New Software Does the Hard Work in Placing Refugees
By Sharon Samber, HIAS.org
Oct 18, 2018
(Sharon Samber, HIAS)
Ah, if Annie Moore could see herself now.
The Annie Moore of historical significance was the first immigrant registered at New York’s Ellis Island in 1892. The 17-year old woman from Ireland came by ship with her two younger brothers and received a $10 gold coin and a speech of welcome and congratulation when she reached America.
Just as Moore is in the history books, HIAS hopes “Annie MOORE” will join her there, a mere 125 years later. Today’s MOORE stands for Matching and Outcome Optimization for Refugee Empowerment, a new refugee assistance software program that HIAS helped develop and which is already showing signs of success.
Last year, in order to improve the chances of resettled refugees finding employment, HIAS teamed up with researchers at the Universities of Oxford and Lund, Sweden, as well as the Worcester Polytechnic Institute (WPI), to develop complex computational tools to match refugees to given locations.
Annie utilizes past employment data, adding to the language support and nationality data currently used for matching. The researchers understood that refugees should live where they have the greatest chance of getting a job and becoming self-sufficient, as well as adapting to their new life. For example, an Arabic-speaking family of five from Syria could be served by a number of affiliates in the HIAS network, but Annie can predict at which location they are most likely to find work. In the future, the software may add criteria such as educational and vocational background and workplace, housing, school, and healthcare needs.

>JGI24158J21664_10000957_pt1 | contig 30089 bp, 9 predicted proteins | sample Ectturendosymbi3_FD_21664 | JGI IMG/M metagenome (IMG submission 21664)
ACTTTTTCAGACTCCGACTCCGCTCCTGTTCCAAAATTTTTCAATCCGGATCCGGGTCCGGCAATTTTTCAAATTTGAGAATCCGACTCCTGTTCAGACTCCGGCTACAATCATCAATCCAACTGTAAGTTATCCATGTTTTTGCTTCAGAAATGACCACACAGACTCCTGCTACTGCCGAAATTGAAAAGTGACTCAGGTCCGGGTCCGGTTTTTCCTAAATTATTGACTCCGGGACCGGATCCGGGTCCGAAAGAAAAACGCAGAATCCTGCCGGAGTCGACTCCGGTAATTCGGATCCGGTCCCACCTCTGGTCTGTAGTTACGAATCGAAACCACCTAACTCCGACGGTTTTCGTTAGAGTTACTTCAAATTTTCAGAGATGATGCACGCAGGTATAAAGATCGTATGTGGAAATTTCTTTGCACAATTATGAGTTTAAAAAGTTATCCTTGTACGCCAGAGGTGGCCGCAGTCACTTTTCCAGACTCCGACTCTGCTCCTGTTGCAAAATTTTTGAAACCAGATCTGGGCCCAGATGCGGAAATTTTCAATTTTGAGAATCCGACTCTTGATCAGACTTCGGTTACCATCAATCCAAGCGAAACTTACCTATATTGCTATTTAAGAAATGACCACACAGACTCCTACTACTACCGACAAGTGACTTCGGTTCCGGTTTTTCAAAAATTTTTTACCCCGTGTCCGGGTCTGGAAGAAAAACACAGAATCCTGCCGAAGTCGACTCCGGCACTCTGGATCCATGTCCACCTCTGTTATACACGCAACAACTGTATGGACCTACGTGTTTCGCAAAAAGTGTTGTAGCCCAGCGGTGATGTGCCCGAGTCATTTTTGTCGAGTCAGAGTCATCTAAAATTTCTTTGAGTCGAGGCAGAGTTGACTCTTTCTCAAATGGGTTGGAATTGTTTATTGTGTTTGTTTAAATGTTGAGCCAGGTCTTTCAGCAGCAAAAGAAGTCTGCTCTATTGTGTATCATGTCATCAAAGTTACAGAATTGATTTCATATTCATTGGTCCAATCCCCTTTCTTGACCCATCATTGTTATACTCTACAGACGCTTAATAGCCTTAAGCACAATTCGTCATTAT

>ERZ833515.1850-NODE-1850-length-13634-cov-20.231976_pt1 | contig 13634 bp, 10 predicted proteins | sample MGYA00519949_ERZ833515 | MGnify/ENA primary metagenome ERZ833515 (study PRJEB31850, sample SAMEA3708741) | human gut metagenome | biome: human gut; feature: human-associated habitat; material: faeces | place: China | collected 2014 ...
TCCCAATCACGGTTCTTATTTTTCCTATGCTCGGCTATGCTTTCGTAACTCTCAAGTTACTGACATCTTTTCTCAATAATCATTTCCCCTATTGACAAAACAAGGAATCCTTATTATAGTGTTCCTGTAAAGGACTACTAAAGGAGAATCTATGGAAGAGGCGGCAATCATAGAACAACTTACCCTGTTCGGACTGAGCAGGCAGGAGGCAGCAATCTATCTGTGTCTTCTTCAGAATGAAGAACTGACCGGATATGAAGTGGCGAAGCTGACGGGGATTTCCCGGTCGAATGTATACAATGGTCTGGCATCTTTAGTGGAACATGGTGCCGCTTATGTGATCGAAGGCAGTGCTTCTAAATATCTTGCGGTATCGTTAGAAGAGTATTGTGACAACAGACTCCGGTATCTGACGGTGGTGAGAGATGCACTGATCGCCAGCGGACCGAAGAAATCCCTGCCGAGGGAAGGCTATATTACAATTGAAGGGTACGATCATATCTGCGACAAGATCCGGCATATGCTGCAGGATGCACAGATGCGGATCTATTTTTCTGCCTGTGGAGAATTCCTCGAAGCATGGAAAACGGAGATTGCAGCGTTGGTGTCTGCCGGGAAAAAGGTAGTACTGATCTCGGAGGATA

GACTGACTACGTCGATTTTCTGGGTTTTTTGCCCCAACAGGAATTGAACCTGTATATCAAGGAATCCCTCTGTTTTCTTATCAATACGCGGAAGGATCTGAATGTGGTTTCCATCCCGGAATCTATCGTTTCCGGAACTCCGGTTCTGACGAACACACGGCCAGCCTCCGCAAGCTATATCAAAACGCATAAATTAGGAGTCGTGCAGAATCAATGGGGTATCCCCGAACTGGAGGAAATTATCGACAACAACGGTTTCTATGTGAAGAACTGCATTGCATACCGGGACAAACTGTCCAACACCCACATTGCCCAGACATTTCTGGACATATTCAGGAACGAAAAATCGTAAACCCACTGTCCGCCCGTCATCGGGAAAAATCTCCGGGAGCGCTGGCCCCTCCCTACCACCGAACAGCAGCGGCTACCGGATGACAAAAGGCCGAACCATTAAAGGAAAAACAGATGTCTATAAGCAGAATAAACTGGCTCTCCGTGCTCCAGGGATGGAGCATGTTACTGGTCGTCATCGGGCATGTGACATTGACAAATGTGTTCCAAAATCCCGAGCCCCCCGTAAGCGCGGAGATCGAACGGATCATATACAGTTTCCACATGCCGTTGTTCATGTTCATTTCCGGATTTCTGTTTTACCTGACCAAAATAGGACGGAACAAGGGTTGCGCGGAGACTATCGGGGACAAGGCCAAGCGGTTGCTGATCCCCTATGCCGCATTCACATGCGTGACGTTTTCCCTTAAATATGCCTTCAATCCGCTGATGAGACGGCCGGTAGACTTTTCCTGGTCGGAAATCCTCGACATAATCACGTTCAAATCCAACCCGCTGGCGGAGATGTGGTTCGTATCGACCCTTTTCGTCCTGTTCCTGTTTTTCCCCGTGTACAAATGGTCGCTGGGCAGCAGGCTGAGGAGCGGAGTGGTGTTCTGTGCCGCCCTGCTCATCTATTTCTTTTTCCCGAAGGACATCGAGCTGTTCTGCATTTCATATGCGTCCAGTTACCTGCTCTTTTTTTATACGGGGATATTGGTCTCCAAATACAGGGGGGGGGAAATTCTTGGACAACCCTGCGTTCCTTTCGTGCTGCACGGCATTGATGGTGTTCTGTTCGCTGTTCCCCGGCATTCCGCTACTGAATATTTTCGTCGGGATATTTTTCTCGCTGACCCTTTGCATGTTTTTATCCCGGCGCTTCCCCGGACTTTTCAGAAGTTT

Of the 496 employable refugees that HIAS resettled in 2017, 159 were able to secure some form of employment in the first 90 days. However the data shows that had Annie been used to automatically match refugees to new homes, over 200 – or over 20 percent more – would have found a job in this same time frame. The program also significantly improves the chances of the refugees settling into, and therefore likely becoming a benefit to, the wider community.
“Many people think that once a family is resettled, they continue to be supported by the government,” said HIAS’ Mike Mitchell, Associate Vice President, U.S. Programs. “But in the United States this simply isn’t true. Refugees are expected to obtain employment very quickly and start supporting themselves. This technology has been key to helping our regional offices connect relatively straightforward resettlement cases with new homes and communities where they are more likely to thrive in their jobs.”
The effect of Annie on processing at HIAS was immediate. "We have been testing Annie for case placement and are extremely pleased with its benefit to our program,” said Karen Monken, HIAS’ Associate Director for Pre-arrival. “My staff and I can now spend less time on routine matching, and can focus time and energy on the more difficult cases, such as those with significant medical conditions.”
If staff is dissatisfied with the match suggested by Annie, they still have the option of overriding the recommendation with a manual selection.
While the first version of the software was launched in May 2018, there have been dozens of design improvements since. Annie has also been presented to key stakeholders at the U.S. Department of State.
Andrew C. Trapp, Associate Professor at WPI’s Foisie Business School, praised the software program for its ability to predict the likelihood of employment, based on the algorithms and data. “Technological solutions like Annie can have profound societal impact,” he said.
Mitchell hopes the software will benefit other resettlement agencies and has already showcased it to a number of organizations. HIAS sees potential for Annie to match refugees in other countries and help resettlement agencies there as well.